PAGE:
Slumps and slump busting: The Astros' ticket out of offensive ineptitude

Alex Presley may be the poster boy for why there is hope for Astros' batters. - Bob Levey

CRPerry13 explains how the Astros' offensive offense over the first three weeks of the season is but smoke and mirrors due to two fundamental principles of statistics.

The two most-often uttered phrases around The Crawfish Boxes lately have included the words "regression" or "small sample size!"  Given the Astros hitters' odoriferous April, arguments using those concepts have poured forth from statistically-minded commentators, much to the dismay of those who prefer to eschew such things.  In fact, multiple TCB readers (and you know who you are!) have accused us writers and others of hiding behind sabermetric concepts to defend the indefensible - the Astros' sub-mendoza-line batting average and high strikeout rates, namely.  Some are tired of hearing about it.

Please don't stop reading here.  This article is all about providing context to the discussion.  Nobody argues that the Astros haven't been terrible at hitting baseballs in 2014 thus far.  Rather, the debate seems centered on what the Astros will do moving forward.  Will "Kris Karter" continue to strike out at a 40% clip?  Have the Astros assembled a group of hitters that are historically inept at reaching base via contact?  Maybe, claim some.  Maybe not, say others.

Small Sample Sizes

As an impatient society, we dislike waiting for results.  Good things come to those who wait, our grandparents said.  To heck with that!  Give me what I want now, or else go away.  In this era of instantaneous 140-character communication, many of us are conditioned to think this way whether we realize it or not.  Thus, any argument that states, "small data samples can be ignored as inconclusive because there hasn't been enough time for stats to stabilize" is a distasteful one to many, whether valid or not.

But in baseball, sample size arguments are incredibly valid when trying to project future performance.

One thing that has become evident to me during recent conversations in the message board is that a vast number of fans seem to unconsciously expect that a .300 hitter should be a .300 hitter all season.  Everybody knows to ignore Game One, where a .300 hitter might go 1 for 4, because, well, it's just the first game, right?  But by week three, how come that guy is only hitting .200?  What a bum!

300 hitters don't hit .300 every week, or even every month of the season.  They'll have .250 months followed by .350 months.  That's why 162 games are needed to separate the wheat from the chaff.  Sample sizes of even a month, or about 100 Plate Appearances, are nearly meaningless in the grand scheme.  In the sport of player evaluation, patience truly is key, and instantaneous reaction is the enemy of a successful ball club.

Look at the graph below which shows the trends in Lance Berkman's 2005 game-by-game batting averages.  The zig-zag is his per-game batting average (1-for-4, 3-for-4, 0-for-5, etc).  The dotted line is a linear representation of the overall trend in his batting average during the season.  The curvy line is the most important one for this discussion though, as it shows the hot streaks and slumps that Berkman experienced during 2005.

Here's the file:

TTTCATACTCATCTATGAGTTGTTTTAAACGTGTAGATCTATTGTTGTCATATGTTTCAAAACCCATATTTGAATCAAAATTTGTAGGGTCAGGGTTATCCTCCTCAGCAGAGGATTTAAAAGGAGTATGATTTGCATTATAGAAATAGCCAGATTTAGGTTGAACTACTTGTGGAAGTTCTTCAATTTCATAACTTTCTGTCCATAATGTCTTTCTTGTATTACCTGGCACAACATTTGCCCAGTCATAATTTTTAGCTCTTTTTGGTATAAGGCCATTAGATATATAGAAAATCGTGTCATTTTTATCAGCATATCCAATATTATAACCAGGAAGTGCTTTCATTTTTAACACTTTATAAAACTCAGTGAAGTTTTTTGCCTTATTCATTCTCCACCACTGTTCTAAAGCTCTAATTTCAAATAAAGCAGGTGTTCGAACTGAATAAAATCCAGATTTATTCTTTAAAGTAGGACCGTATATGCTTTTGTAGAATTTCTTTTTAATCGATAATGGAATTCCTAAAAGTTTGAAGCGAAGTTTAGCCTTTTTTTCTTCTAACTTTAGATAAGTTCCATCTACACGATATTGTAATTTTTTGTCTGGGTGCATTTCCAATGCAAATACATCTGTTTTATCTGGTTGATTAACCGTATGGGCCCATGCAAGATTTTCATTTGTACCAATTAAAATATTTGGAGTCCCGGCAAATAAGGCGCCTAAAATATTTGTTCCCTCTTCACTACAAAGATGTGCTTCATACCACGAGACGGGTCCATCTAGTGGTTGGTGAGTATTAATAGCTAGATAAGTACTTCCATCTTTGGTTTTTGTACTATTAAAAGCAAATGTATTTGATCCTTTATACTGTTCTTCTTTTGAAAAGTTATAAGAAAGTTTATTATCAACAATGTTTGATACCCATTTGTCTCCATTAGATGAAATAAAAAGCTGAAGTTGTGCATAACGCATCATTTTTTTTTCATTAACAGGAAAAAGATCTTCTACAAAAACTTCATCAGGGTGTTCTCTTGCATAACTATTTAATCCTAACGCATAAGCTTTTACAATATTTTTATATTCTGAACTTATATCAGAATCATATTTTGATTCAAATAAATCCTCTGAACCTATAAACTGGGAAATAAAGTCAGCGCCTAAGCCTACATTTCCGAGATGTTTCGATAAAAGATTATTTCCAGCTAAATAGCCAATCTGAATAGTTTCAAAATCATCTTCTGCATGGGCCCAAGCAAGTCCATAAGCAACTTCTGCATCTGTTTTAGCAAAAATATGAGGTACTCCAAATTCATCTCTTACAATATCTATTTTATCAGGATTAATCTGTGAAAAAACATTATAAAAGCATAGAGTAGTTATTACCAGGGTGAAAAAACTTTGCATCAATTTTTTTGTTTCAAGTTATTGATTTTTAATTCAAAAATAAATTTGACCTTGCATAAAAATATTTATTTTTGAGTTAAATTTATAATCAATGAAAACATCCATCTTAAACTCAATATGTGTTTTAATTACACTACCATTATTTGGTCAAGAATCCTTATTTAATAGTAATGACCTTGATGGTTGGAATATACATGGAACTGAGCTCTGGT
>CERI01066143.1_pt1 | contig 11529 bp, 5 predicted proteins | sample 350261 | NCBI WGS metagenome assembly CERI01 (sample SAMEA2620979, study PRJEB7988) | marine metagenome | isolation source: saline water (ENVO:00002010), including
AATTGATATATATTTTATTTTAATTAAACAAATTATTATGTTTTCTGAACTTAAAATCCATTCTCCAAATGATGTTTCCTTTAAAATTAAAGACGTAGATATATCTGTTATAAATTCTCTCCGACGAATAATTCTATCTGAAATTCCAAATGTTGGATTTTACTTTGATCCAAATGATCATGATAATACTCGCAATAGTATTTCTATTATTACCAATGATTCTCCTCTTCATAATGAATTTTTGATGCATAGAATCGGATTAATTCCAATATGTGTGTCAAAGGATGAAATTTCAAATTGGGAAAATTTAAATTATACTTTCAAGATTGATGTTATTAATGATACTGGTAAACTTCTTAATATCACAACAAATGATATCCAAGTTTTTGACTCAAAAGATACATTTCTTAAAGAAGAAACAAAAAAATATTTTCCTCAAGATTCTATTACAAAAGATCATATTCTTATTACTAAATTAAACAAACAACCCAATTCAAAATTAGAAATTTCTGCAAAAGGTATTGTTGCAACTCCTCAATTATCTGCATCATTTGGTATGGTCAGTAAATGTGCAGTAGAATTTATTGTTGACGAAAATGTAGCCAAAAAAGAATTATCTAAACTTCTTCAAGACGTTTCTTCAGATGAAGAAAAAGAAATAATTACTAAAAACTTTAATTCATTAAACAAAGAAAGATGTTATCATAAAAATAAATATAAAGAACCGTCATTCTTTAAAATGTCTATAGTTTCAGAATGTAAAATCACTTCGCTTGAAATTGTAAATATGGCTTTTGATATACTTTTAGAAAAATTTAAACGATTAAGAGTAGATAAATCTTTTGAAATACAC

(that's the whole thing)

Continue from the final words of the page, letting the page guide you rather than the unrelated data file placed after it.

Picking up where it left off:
Berkman_medium

Berkman's 2005 season contained two major slumps and two hot streaks.  Though his season batting average was .293, at no point during the season did it hold steady at that level.  Berkman's .234 May average coincided with a team-wide slump (he was hurt in April), and his .362 July average coincided with the Astros pulling out of that slump.  Then in August, he dipped back down to .242 for the month, and then back up to almost .400 during September.

None of those variations show up in his cumulative season batting average, though.  By the beginning of August, Berkman sported a season batting average around .300, and though it dipped to .280-ish by early September, his overall batting average hid the magnitude of his August slump because the slump occurred near the end of the season.

In May, we all knew that Berkman would pull out of it.  He was a star, and that's what stars do, right?  Nah.  that's what baseball players do.  All of them.

Example 1:  Jason Castro

Non-superstars also go through the same peaks and valleys.  To date, Jason Castro is hitting .221.  But we know Castro isn't a .221 hitter.  The problem is that his terrible slump coincided with the beginning of the year, where peaks and valleys most affect cumulative season batting average.

Fortunately, because of the magic of small sample sizes, it doesn't take much to put things aright.

Over 77 plate appearances this season, Castro has hit .221, at odds with his career .252 batting average.  Let's pretend that Castro today begins the climb out of his slump and hits .350 for his next 77 plate appearances (possible due to the magic of SSS!).  After those next 77 plate appearances, his season average now stands at .285!  Less charitably, If he "only" hits .280 during a 77-PA hot streak, his season average will reach a more-palatable .250.